We discuss some approaches to efficiently compute the performance and Bayes risk of the fusion rule (12) in realistic scenarios with a large number of sensors or features. We assume that the densities
are available in a symbolic (but not necessarily closed) form, coming from either a physics-based model or a kernel density estimate or other statistical model fitted to experimental data. Thecan be discrete or continuous variables and have different dimensions , depending on what kinds of information each sensor puts out, but they are assumed to be well localized in their respective feature spaces. Having a symbolic expression for as opposed to a tabulation on a discrete grid (for continuous variables) allows us to sample at points anywhere in , which is essential for the use of randomized integration methods that scale efficiently in the total number of dimensions . For sensors that produce several different features (), is often not specified explicitly but is given in terms of a probabilistic graphical model  that describes the dependencies among the individual features and any intermediate (nuisance) variables.
In typical fusion scenarios in practice, it is common to combine several hundred features at once, and determining the performance leads to a high dimensional integral in (3) that is intractable by conventional lattice-based approaches. However, one key property of statistical inference problems such as this is that the sensor densities are all nonnegative, which means that the integral (3) involves no cancellation and the largest contribution comes from around the local maxima of the . We outline a Monte Carlo importance sampling approach that is motivated by these observations. We collect samples drawn from the proposal distribution , which prioritizes points around the maxima of (3) and reduces the variance in the resulting estimates . is a variable with either the same distribution as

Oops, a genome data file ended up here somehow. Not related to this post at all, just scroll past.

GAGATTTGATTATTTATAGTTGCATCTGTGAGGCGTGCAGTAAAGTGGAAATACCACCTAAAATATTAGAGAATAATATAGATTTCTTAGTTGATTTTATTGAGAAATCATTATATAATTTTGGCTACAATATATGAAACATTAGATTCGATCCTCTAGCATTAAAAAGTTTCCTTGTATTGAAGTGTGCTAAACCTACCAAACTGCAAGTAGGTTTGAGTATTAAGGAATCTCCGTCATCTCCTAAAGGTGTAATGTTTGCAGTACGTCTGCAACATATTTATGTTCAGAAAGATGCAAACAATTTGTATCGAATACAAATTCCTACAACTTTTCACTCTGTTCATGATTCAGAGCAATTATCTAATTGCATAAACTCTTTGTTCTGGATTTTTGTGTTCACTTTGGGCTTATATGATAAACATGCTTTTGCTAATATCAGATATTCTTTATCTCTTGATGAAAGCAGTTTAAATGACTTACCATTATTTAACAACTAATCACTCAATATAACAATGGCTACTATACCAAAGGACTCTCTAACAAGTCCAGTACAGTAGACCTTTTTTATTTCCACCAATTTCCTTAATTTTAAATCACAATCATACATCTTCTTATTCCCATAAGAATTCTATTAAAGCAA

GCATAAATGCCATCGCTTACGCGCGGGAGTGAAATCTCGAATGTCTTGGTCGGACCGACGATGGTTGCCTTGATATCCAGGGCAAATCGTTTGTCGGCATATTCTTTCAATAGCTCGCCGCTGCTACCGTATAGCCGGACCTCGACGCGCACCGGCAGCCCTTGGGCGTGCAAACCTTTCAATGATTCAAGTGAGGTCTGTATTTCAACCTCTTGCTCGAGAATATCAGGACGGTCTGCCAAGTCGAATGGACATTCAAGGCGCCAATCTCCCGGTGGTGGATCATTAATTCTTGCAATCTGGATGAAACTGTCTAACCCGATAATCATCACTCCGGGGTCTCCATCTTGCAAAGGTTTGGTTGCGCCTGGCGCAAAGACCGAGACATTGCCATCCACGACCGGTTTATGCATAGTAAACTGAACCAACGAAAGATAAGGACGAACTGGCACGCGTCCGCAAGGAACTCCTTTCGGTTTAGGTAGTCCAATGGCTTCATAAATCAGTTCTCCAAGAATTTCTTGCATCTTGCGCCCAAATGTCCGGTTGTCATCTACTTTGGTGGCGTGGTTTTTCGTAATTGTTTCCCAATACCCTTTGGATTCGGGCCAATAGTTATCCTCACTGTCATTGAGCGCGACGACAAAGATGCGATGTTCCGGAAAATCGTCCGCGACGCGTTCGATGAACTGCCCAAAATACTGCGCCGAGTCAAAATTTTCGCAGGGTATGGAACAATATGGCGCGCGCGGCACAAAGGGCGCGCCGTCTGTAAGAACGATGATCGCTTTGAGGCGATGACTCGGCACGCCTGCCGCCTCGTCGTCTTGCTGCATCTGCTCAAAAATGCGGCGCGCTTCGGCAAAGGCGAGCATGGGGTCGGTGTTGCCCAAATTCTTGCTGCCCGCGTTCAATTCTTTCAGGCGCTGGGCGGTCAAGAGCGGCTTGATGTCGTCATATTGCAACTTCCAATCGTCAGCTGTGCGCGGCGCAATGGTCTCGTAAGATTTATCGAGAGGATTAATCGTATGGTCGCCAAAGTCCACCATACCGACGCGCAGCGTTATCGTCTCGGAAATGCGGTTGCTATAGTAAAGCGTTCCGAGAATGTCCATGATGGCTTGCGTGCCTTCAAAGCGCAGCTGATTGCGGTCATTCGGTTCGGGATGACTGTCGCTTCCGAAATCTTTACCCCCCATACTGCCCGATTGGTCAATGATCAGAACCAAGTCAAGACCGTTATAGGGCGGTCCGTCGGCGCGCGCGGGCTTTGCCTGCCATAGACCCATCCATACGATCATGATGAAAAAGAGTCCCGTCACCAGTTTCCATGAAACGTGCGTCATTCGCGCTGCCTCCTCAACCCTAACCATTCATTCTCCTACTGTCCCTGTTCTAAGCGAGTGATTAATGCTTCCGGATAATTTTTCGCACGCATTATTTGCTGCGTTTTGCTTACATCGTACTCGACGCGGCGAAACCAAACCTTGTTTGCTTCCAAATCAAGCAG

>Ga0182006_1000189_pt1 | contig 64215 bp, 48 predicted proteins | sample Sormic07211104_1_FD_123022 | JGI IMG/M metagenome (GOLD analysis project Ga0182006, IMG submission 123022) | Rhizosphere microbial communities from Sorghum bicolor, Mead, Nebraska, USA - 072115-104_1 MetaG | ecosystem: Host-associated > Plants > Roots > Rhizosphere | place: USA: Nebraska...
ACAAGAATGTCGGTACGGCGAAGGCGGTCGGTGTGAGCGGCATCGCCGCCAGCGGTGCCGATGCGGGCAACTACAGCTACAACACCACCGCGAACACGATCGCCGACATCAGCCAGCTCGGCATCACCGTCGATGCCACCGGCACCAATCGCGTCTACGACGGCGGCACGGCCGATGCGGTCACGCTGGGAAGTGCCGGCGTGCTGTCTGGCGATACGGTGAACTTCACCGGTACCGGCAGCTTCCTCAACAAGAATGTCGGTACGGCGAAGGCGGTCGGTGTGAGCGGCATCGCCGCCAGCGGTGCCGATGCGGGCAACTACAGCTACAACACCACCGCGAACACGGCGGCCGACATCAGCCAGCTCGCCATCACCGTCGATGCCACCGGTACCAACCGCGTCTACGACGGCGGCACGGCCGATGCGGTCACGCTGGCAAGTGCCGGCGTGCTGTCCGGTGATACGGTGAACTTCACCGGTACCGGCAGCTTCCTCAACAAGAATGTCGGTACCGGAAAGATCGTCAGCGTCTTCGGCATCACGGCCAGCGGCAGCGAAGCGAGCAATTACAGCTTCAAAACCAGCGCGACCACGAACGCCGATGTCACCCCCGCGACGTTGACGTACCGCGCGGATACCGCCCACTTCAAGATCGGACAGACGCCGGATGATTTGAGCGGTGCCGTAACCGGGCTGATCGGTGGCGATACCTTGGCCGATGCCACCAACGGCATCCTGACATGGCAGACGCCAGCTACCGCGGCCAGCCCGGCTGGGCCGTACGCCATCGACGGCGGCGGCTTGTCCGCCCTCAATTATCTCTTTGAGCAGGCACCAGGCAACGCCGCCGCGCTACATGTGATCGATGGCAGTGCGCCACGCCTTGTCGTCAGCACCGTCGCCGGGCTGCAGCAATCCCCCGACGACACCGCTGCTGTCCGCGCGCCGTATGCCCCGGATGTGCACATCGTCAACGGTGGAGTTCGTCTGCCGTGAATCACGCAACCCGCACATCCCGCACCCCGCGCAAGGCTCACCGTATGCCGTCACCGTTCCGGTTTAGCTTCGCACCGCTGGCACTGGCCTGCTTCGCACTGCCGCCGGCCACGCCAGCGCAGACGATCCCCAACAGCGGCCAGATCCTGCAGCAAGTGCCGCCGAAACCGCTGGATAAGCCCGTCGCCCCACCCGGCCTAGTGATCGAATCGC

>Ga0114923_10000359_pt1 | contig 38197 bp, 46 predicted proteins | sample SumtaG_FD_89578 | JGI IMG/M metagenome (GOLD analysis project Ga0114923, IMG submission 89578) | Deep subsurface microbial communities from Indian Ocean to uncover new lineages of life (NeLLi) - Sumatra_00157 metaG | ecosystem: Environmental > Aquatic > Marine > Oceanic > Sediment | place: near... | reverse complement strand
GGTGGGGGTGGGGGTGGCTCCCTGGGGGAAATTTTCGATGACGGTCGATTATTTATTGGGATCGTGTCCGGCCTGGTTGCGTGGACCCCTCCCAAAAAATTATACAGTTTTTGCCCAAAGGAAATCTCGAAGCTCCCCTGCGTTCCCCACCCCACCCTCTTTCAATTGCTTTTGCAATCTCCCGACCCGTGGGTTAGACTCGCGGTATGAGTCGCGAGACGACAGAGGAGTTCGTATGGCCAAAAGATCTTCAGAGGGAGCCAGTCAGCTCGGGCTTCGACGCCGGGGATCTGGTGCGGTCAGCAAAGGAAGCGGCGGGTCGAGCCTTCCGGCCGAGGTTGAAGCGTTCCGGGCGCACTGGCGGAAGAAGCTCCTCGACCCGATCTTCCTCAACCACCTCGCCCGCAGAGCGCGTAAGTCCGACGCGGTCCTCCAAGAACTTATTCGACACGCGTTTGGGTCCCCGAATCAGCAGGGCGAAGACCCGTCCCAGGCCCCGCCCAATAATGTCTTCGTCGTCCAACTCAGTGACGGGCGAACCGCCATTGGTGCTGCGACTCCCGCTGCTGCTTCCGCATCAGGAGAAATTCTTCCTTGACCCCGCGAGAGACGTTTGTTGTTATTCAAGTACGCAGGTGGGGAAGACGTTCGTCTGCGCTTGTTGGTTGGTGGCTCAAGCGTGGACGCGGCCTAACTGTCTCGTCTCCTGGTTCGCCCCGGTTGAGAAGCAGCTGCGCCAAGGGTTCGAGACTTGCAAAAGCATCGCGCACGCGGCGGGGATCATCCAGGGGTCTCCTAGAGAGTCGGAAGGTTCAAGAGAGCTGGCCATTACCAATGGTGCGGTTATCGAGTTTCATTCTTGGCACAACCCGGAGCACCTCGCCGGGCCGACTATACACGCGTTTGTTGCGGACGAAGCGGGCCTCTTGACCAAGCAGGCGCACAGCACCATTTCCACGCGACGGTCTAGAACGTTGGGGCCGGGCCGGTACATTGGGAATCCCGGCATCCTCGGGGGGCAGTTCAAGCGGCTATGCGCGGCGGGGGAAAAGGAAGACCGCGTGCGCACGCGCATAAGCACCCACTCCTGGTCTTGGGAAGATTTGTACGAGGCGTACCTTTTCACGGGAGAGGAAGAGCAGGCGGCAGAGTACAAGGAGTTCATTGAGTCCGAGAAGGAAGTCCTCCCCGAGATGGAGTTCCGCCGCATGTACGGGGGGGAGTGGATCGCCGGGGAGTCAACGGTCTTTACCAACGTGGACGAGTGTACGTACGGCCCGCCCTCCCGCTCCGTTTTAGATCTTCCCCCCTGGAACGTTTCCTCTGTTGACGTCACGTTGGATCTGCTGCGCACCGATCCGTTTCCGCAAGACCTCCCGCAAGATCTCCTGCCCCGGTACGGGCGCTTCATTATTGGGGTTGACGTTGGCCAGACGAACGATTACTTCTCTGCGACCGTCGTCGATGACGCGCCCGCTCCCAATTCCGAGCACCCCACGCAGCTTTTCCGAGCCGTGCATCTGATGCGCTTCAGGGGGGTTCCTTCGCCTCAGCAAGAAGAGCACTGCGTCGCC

or the uniform distribution on. This reflects an accuracy tradeoff between finding the Bayes risk and the performance, with the former choice more efficient for calculating the Bayes risk and the latter preferable for finding the performance. For a given number of samples, the former choice will pick the points in that contribute the most to the Bayes risk, but may leave a large portion of the domain uncovered by the samples and result in an inaccurate performance function. On the other hand, sampling according to a uniform distribution on will distribute the points evenly across , even though only a few may add significantly to the Bayes risk. Note that finding the performance corresponds to a “downstream” calculation in the probabilistic graphical model in Figure 1, where samples are generated at and propagate downward through the sensors into . This is in contrast to the more conventional task of doing posterior inference on data, which amounts to finding and is an “upstream” calculation that involves the Bayes formula.
The sensor densities
can be sampled from using a variety of approaches, depending on how each one is specified. For graphical models, standard Markov Chain Monte Carlo (MCMC) methods such as Gibbs sampling and its variants (see for details) allow us to obtain samples from a high-dimensional joint density that would be impossible to sample from directly, unless it has some special structure. However, one such case arises frequently in practice, where each is jointly Gaussian. Many standard types of radar and acoustic sensors for explosive detection collect measurements such as the signal’s return time or its power at specific frequencies. These measurements are typically formed by averaging a large number of consecutive “looks” to smooth out the effects of noise, which results in each being approximately an
-valued Gaussian variable, and the resulting joint distribution is easy to sample from directly. The individual components ofare usually not independent, and may represent measurements such as the signal intensity at different frequencies, which are all influenced by an explosive substance with a given spectral profile. However, we can simply take independent Gaussian samples
(using the Gaussian quantile function) with meanand variance , and “color” them appropriately by taking , where and is the Cholesky decomposition.